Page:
Historically, the structure of surgical programs discourages women interested in both surgery and motherhood from pursuing a surgical career, and women plastic surgeons have been more likely than men to have no children or to have fewer, later in life. Female plastic surgery trainees now constitute over one-third of residents, and pregnancy rates can be expected to rise, but with women now a majority in medical schools, the specialty’s maternity policies may be deterring interested women from entering the specialty. A survey study was conducted to measure reproductive outcomes and to identify current disparities between women and men plastic surgeons.
An anonymous electronic survey was distributed to American Society of Plastic Surgeons members and candidates, allowing comparisons of men’s and women’s responses. Differences were tested by the Fisher’s exact and chi-square tests.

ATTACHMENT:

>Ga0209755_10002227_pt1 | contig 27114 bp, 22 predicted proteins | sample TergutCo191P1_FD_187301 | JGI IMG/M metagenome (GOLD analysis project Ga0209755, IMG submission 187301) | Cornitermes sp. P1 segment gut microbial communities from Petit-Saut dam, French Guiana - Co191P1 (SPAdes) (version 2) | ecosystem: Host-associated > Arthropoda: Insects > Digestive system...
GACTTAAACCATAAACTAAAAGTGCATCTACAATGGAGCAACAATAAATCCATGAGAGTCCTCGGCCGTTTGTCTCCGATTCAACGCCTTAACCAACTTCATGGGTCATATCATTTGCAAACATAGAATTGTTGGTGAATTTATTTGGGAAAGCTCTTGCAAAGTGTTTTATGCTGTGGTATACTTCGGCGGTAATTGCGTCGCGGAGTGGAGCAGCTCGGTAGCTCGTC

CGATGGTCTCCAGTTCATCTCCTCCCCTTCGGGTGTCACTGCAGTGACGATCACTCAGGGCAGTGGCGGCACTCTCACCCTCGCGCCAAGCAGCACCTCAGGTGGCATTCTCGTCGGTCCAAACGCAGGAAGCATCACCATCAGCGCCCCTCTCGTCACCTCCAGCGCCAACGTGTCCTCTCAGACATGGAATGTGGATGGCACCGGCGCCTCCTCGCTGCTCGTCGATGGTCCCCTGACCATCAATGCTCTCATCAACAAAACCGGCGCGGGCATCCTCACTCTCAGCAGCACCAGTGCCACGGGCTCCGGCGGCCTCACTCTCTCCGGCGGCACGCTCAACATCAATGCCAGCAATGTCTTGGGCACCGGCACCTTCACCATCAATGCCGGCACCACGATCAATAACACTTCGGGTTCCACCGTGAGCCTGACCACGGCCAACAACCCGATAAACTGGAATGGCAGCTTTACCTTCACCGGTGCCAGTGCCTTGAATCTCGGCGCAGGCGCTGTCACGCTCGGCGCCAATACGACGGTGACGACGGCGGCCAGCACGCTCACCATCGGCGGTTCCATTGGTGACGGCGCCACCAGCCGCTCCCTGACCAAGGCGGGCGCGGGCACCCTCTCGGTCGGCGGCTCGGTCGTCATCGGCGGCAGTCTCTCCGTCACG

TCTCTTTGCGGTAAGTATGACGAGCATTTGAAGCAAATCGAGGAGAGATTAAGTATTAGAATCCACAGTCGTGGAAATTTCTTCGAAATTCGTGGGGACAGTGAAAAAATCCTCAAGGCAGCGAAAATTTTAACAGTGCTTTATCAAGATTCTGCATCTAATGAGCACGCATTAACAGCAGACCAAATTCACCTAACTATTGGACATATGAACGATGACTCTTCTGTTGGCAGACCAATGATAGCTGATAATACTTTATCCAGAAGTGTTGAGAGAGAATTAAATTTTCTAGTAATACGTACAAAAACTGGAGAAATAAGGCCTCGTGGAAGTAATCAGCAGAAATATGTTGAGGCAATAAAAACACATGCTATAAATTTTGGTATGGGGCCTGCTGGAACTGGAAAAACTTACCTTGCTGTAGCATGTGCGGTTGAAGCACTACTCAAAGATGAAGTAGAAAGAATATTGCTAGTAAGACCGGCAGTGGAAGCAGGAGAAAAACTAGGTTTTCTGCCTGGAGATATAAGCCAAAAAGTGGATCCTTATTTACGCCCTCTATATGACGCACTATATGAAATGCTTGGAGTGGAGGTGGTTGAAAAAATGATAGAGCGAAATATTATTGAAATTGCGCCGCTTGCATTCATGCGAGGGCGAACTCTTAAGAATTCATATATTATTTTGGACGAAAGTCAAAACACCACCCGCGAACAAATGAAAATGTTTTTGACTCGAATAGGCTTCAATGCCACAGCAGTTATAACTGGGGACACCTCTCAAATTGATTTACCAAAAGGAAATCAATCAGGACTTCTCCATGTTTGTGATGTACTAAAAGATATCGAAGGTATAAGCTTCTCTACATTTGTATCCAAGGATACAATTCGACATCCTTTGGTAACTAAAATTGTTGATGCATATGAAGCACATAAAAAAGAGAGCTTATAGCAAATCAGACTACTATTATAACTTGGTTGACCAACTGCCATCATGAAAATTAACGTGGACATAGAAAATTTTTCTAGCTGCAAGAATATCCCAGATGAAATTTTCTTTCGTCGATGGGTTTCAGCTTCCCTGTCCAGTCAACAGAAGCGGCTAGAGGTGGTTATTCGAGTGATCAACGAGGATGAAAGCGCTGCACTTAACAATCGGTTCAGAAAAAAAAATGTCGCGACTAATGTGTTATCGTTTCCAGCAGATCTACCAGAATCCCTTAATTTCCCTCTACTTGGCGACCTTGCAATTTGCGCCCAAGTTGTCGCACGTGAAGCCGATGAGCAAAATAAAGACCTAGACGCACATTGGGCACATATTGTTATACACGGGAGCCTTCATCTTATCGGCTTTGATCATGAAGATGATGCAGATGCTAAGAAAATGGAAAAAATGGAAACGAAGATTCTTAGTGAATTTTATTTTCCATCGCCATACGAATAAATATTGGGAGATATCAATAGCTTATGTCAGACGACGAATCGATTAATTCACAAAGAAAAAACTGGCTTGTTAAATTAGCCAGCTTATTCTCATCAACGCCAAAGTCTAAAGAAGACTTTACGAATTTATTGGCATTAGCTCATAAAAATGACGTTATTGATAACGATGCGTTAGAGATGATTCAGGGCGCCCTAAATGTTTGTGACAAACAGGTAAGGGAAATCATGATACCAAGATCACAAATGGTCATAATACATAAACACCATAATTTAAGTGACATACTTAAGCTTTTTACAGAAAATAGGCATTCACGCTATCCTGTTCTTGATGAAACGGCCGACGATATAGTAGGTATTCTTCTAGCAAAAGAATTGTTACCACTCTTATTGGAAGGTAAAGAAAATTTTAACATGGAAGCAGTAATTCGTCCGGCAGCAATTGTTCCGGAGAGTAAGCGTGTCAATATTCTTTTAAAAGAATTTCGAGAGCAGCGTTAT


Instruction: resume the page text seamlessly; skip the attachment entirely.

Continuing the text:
Compared with male respondents, women were more likely than men to have no biological children (45.1 percent versus 23.1 percent). They were nearly twice as likely to delay having children because of the demands of training (72.6 percent versus 39.2 percent) and to experience infertility (26.3 percent versus 12.5 percent). Among the childless plastic surgeons, women were 11 times more likely to say they did not want children compared with men (20.1 percent versus 1.8 percent).
Poor institutional maternity support results in a persistent, wide gap in reproductive outcomes between female and male plastic surgeons. Establishing a universal, comprehensive parental support policy is essential to closing that gap.